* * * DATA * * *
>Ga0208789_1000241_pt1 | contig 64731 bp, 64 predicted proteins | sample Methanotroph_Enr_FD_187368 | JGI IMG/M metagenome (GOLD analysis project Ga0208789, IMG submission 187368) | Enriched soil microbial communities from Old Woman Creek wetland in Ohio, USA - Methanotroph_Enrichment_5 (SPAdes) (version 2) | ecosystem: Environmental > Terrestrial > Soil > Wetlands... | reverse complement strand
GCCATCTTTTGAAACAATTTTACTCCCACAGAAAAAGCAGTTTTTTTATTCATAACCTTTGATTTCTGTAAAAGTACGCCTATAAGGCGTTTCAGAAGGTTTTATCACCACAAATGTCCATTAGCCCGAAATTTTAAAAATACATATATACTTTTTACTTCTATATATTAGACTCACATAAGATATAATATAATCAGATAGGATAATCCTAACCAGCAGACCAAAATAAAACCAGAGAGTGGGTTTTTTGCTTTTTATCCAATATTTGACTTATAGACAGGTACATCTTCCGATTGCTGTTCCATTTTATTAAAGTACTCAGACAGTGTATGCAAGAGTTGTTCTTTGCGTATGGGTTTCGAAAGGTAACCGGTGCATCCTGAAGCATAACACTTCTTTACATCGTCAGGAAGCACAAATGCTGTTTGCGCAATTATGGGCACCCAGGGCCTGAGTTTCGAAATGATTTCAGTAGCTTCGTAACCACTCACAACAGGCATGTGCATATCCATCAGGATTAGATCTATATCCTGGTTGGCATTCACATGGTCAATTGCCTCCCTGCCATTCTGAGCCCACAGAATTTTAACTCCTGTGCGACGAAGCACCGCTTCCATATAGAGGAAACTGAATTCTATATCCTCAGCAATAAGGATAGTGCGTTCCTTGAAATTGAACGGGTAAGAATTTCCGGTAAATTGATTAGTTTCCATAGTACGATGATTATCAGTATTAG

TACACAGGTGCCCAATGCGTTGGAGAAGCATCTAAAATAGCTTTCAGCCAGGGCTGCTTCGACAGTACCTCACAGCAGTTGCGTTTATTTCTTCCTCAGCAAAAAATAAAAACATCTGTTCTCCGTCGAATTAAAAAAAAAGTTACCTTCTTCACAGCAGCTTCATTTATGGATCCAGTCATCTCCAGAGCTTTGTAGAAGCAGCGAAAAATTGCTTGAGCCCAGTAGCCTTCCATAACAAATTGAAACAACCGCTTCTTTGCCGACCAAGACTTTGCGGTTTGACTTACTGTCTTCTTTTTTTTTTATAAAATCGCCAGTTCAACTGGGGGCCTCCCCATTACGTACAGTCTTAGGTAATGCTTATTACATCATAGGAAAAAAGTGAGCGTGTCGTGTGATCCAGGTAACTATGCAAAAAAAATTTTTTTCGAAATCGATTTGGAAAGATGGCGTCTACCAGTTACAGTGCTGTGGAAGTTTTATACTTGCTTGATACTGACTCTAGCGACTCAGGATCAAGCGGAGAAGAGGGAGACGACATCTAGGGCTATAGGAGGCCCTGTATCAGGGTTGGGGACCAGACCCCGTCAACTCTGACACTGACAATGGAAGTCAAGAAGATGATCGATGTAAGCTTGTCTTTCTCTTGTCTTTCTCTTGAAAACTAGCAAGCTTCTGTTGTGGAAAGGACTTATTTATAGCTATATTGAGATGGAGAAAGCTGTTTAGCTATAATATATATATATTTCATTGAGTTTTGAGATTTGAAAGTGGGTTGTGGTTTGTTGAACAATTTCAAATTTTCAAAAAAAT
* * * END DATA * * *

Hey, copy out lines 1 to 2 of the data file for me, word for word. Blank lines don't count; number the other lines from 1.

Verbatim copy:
>Ga0208789_1000241_pt1 | contig 64731 bp, 64 predicted proteins | sample Methanotroph_Enr_FD_187368 | JGI IMG/M metagenome (GOLD analysis project Ga0208789, IMG submission 187368) | Enriched soil microbial communities from Old Woman Creek wetland in Ohio, USA - Methanotroph_Enrichment_5 (SPAdes) (version 2) | ecosystem: Environmental > Terrestrial > Soil > Wetlands... | reverse complement strand
GCCATCTTTTGAAACAATTTTACTCCCACAGAAAAAGCAGTTTTTTTATTCATAACCTTTGATTTCTGTAAAAGTACGCCTATAAGGCGTTTCAGAAGGTTTTATCACCACAAATGTCCATTAGCCCGAAATTTTAAAAATACATATATACTTTTTACTTCTATATATTAGACTCACATAAGATATAATATAATCAGATAGGATAATCCTAACCAGCAGACCAAAATAAAACCAGAGAGTGGGTTTTTTGCTTTTTATCCAATATTTGACTTATAGACAGGTACATCTTCCGATTGCTGTTCCATTTTATTAAAGTACTCAGACAGTGTATGCAAGAGTTGTTCTTTGCGTATGGGTTTCGAAAGGTAACCGGTGCATCCTGAAGCATAACACTTCTTTACATCGTCAGGAAGCACAAATGCTGTTTGCGCAATTATGGGCACCCAGGGCCTGAGTTTCGAAATGATTTCAGTAGCTTCGTAACCACTCACAACAGGCATGTGCATATCCATCAGGATTAGATCTATATCCTGGTTGGCATTCACATGGTCAATTGCCTCCCTGCCATTCTGAGCCCACAGAATTTTAACTCCTGTGCGACGAAGCACCGCTTCCATATAGAGGAAACTGAATTCTATATCCTCAGCAATAAGGATAGTGCGTTCCTTGAAATTGAACGGGTAAGAATTTCCGGTAAATTGATTAGTTTCCATAGTACGATGATTATCAGTATTAG